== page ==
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C6262

warning C6262: Function uses <constant> bytes of stack: exceeds /analyze:stacksize<constant 2>. Consider moving some data to heap

This warning indicates that stack usage that exceeds a preset threshold (constant 2) has been detected in a function. The default stack frame size for this warning is 16 KB for user mode, 1 KB for kernel mode. Stack—even in user mode—is limited, and failure to commit a page of stack causes a stack overflow exception. Kernel mode has a 12 KB stack size limit, which cannot be increased; therefore, kernel-mode code should aggressively limit stack use.

To correct the problem behind this warning, you can either move some data to the heap or to other dynamic memory. In user mode, one large stack frame may not be a problem—and this warning may be suppressed—but a large stack frame increases the risk of a stack overflow. (A large stack frame might occur if the function uses the stack heavily or is recursive.) The total stack size in user mode can be increased if stack overflow actually occurs, but only up to the system limit. You can use the /analyze command-line option to change the value for <constant 2>, but increasing it introduces a risk that an error will not be reported.

For kernel-mode code—for example, in driver projects—the value of <constant 2> is set to 1 KB. Well-written drivers should have very few functions that approach this value, and changing the limit downward may be desirable. The same general techniques that are used for user-mode code to reduce the stack size can be adapted to kernel-mode code.

The following code generates this warning because char buffer allocates 16,382 bytes, and the local integer variable i allocates another 4 bytes, which together exceed the default stack size limit of 16 KB.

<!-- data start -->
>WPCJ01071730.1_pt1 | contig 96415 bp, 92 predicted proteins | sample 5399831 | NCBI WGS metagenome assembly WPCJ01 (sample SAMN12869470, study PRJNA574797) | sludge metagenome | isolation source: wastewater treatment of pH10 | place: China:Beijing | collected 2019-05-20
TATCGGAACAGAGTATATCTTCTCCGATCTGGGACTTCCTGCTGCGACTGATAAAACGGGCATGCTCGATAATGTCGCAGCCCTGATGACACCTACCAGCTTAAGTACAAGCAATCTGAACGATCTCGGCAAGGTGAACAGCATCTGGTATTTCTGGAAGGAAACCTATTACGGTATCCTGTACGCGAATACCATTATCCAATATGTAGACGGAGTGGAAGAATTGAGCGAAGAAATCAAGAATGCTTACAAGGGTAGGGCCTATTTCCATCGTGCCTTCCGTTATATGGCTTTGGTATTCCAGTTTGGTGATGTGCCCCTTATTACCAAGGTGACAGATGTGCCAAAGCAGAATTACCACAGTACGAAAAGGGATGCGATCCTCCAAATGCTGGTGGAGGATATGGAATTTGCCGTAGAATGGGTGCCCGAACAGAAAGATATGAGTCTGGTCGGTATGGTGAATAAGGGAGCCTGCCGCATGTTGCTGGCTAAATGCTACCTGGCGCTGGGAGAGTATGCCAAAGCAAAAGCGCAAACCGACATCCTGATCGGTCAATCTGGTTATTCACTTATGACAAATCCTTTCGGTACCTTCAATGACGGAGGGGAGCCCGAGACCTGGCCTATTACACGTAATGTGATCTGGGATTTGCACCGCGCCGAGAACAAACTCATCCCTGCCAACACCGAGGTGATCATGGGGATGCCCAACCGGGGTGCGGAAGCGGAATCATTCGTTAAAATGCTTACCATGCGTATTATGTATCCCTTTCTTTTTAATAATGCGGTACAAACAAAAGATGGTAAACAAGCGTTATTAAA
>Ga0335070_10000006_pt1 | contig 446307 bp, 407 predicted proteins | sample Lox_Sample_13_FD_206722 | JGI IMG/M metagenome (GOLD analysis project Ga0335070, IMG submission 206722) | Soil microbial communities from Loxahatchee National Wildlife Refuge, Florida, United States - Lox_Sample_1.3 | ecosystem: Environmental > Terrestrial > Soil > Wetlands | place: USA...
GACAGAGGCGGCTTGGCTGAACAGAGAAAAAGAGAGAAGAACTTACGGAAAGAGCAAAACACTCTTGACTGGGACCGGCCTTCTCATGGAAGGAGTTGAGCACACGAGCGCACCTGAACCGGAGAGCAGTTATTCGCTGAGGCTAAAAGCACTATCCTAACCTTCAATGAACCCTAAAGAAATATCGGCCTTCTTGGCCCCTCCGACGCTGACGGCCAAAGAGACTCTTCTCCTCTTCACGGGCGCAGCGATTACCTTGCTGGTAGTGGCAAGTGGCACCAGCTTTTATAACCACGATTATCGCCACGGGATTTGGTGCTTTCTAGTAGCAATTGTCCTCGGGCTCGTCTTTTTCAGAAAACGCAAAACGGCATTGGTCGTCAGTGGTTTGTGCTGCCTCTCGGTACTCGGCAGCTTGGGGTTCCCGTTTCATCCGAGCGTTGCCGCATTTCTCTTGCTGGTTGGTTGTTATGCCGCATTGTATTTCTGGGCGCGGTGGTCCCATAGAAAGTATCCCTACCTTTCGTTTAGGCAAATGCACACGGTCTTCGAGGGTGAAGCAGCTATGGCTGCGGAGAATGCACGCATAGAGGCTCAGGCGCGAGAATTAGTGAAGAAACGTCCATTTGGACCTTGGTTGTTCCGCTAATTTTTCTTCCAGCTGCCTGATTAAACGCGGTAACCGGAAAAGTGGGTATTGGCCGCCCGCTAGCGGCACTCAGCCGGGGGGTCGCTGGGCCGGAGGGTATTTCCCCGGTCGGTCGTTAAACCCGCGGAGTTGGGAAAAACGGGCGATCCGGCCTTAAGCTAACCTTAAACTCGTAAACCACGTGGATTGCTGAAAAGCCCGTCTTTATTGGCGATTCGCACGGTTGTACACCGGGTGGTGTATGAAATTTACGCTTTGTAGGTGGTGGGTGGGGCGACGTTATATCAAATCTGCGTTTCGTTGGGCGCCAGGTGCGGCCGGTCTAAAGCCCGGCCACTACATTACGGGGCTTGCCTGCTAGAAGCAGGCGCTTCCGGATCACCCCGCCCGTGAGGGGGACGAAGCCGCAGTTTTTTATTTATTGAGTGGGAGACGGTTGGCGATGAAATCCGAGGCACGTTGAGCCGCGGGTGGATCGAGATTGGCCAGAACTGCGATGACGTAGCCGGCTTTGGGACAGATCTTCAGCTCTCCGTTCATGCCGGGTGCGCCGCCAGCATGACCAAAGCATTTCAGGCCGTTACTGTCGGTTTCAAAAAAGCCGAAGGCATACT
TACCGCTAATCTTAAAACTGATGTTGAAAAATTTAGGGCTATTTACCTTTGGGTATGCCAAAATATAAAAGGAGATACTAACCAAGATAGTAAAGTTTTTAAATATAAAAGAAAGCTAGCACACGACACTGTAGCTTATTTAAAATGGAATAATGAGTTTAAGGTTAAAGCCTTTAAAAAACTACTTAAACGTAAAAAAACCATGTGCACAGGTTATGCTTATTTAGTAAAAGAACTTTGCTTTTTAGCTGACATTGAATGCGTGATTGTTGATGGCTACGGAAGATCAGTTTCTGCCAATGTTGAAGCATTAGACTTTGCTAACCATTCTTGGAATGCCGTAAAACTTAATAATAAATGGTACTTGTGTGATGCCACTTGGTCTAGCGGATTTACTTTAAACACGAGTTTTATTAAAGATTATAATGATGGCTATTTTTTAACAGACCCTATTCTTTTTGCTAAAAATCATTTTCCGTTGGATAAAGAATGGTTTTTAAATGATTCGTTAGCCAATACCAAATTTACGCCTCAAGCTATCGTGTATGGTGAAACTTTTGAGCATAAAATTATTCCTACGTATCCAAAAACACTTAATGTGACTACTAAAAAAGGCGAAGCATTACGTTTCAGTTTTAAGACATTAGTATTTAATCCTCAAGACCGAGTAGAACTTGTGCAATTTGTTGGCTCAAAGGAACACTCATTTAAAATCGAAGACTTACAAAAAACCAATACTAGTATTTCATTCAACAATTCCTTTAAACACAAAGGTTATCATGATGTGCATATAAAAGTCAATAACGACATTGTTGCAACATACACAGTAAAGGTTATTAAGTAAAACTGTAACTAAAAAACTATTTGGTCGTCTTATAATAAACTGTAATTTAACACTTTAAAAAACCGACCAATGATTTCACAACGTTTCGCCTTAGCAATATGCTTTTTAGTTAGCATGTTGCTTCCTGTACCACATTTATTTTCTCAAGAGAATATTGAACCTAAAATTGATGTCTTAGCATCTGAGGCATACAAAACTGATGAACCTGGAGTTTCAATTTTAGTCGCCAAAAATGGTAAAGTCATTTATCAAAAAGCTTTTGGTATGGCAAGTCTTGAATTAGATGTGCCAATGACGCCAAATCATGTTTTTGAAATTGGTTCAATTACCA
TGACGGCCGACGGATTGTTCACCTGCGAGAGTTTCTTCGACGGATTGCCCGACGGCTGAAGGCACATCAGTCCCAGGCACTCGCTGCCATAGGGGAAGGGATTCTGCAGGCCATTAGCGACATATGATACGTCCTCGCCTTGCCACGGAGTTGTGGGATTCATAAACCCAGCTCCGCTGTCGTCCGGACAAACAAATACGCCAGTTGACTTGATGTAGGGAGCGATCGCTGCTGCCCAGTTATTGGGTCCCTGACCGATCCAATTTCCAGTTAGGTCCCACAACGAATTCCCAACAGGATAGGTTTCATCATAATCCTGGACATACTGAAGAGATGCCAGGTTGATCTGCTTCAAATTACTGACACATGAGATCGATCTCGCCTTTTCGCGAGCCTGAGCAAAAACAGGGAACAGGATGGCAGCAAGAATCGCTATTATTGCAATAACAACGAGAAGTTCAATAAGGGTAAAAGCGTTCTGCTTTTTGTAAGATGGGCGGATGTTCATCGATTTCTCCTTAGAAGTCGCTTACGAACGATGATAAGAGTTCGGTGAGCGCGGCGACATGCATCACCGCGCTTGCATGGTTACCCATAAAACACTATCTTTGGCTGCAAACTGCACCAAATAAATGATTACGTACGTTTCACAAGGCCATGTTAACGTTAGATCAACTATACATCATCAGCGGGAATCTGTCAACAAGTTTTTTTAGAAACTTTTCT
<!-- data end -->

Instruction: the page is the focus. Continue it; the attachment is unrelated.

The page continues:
// cl.exe /c /analyze /EHsc /W4
#include <windows.h>
#define MAX_SIZE 16382
 
void f( )
{
    int i;
    char buffer[MAX_SIZE];
 
    i = 0;
    buffer[0]='\0';
 
    // code...
}

The following code corrects this warning by moving some data to heap.

// cl.exe /c /analyze /EHsc /W4
#include <stdlib.h>   
#include <malloc.h>
#define MAX_SIZE 16382
 
void f( )
{
    int i;
    char *buffer;
 
    i = 0;
    buffer = (char *) malloc( MAX_SIZE );
    if (buffer != NULL) 
    {
        buffer[0] = '\0';
        // code...
        free(buffer);
    }
}

The use of malloc and free have many pitfalls in terms of memory leaks and exceptions. To avoid these kinds of leaks and exception problems altogether, use the mechanisms that are provided by the C++ Standard Template Library (STL). These include shared_ptr, unique_ptr, and vector. For more information, see Smart Pointers (Modern C++) and Standard C++ Library Reference.

To correct this warning by adjusting the stack size

  1. On the menu bar, choose Project, Properties.

    The Property Pages dialog box is displayed.

  2. Expand Configuration Properties.

  3. Expand C/C++.

  4. Select Command Line properties.

  5. In Additional options, add /analyze:stacksize16388.

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